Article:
How do you so conveniently forget – Wolf or Townsend – that our CIA worked with Suleiman on a case that ended up in the convictions of 20ish or so members of the CIA and IIRC, at least one member of the military who was willing to participate in crime.

  11. Mary says:

    BTW – it’s “small world isn’t it” times that Suleiman, who is tied to the Albanian Returnees trials/torture/executions etc. is getting the nod in Egypt at the same time that Albania is having thousands take to the street over its govt killing protestors

  12. Mary says:

    It does that much more to insulate torture from consequence when Obamaco allows the chief torturer to be named as the head of state in reward for his torture assistance without any revelations of his torture role.

    All his “little” evils, of turning his back on torture bc it wasn’t politically expedient have grown and grown and they will just keep growning.

    Not a good man. Smart, in the self interested sense, but no vision and no understanding and no concern for what his self interest destroys and engulfs.

  13. eten says:

    Mubarak hasn’t run Egypt for at least 5 years. That task has been left to Suleiman, Mubarak’s wife and Mubarak’s son. Suleiman has been given the honor of now being a public figure, something he has intentionally avoided for many years. His continuing good health is now very much an open question. Which is probably why he didn’t want to be seen as a public figure for all these years.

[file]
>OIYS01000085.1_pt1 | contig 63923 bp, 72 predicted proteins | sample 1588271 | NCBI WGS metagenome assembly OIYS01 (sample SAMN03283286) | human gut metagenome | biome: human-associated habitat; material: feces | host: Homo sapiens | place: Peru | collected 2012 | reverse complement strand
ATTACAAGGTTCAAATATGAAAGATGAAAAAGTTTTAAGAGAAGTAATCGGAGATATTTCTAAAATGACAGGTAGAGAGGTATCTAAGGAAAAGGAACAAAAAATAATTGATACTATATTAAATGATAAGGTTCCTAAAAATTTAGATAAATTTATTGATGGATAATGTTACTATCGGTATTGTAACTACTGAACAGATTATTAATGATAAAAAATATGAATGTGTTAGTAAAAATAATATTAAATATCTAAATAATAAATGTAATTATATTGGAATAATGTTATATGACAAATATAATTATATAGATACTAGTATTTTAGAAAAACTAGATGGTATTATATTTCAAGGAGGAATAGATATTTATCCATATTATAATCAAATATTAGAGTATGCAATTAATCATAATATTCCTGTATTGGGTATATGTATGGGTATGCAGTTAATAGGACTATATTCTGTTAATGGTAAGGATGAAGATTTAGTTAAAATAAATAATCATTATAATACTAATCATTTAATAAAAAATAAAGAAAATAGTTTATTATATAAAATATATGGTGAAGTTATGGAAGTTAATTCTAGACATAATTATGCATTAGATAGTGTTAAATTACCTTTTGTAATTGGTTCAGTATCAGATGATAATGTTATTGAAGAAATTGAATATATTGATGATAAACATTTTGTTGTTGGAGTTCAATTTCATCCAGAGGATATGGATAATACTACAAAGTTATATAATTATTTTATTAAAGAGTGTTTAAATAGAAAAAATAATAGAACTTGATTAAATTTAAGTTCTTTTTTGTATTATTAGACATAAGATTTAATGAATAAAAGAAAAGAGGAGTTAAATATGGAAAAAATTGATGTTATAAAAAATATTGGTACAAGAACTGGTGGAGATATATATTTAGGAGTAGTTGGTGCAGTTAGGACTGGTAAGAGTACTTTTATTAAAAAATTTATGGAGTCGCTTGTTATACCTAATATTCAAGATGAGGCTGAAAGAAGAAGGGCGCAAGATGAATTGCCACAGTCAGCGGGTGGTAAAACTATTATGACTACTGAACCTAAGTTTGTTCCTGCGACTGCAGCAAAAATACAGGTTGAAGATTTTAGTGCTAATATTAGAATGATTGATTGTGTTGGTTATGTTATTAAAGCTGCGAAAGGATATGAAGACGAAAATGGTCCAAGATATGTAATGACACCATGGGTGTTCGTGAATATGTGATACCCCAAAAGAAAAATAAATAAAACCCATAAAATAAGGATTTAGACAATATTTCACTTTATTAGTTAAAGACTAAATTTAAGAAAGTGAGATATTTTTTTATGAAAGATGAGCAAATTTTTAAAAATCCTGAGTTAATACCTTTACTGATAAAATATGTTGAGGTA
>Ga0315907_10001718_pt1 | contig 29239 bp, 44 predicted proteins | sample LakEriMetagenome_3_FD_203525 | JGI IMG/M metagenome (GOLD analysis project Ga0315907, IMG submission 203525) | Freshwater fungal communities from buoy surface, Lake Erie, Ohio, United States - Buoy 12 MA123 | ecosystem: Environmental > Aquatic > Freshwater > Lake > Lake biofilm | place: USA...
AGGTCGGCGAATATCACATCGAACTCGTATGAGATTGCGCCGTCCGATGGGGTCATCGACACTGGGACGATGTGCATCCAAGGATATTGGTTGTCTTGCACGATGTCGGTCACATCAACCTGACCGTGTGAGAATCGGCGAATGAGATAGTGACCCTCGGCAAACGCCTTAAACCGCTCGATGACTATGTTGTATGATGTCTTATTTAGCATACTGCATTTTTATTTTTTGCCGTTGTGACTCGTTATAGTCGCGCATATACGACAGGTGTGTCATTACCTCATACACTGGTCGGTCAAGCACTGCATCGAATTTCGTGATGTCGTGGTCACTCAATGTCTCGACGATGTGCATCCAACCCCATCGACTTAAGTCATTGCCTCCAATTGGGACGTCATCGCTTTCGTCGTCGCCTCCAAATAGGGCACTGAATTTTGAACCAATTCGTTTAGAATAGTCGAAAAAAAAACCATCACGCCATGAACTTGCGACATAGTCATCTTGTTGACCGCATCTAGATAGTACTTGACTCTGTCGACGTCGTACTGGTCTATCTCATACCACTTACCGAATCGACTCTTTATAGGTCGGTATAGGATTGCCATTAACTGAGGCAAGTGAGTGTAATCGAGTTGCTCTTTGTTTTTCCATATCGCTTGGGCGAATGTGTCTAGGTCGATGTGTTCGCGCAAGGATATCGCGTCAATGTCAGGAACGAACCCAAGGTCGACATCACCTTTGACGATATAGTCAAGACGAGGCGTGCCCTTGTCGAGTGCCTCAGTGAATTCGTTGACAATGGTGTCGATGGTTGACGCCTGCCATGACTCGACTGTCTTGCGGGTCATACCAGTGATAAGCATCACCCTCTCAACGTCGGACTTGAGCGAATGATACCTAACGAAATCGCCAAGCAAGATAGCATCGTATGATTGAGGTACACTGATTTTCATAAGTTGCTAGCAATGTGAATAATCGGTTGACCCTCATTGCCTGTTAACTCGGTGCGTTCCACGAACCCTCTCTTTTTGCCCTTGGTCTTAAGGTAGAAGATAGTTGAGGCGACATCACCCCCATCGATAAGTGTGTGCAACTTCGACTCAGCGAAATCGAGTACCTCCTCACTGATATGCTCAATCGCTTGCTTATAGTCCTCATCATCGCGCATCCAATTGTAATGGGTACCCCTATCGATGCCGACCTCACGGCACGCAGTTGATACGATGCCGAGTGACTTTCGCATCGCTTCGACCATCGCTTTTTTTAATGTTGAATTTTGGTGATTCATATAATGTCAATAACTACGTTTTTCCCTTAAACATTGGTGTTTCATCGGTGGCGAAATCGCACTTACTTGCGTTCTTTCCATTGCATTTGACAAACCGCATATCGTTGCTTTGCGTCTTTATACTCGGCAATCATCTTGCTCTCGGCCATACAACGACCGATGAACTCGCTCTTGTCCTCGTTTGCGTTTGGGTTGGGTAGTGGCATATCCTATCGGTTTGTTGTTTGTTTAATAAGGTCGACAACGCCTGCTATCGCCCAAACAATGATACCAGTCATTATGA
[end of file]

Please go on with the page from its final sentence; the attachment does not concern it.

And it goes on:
14. eten says:

    PeasantParty…It’s not up to the Egyptian people. It’s up to the Egyptian oligarchy. If the oligarchy wants him around then around he will be. It’s the same here in the good old USA.

      • eten says:

        They have no choice. Street theater is their only option. The oligarchy in the USA lets us vote and then forces a few of our elected officials to walk the plank and make it appear that “we the people” are actually accomplishing something. Not permitting a vote to take place and forcing the masses into the streets to express their unhappiness seems a far more honest way to operate.

      • Twain says:

        Maybe not this time. The ME is boiling and I don’t think the PTB over there know how to stop it without slaughtering people in the streets. Not very good pr.

        • eten says:

          Taking stock. 100 people have been killed. 3000 have been injured. 500 are missing….most of them women. The Israelis want Mubarak to remain in power. So does Abu Mazen (Abbas) and the Saudi Kings. The Egyptian army has done nothing to overtly support the “revolution.” If the protestors can keep the banks (financial sector) shut down for another 5 days, maybe, just maybe, this revolution can succeed.

  15. canadianbeaver says:

    Said it earlier, so hope this isn’t a repeat. This afternoon a CNN reporter had a live meeting/interview in Alexandria with protest leaders. These people were not poor, underpriveleged Egyptians. Looked fairly well off, and had a nice apartment where they all (fairly well dressed)met. These people said they were the leadership of the revolt, using Twitter, Facebook, etc, etc. Um. So how did the almost 60% of Egyptians that barely have food much less internet, find out about this protest? One of them said, they’ve been working hand in hand with the military from the get go. So, what this seems like to a cynic, is really a military coup disguised as populist uprising. Sounds like not the people wanted Mubarak replaced, but the military itself. How much change you figure this will really bring to the poor in Egypt? It certainly explains why the military is doing nothing to squash the protests.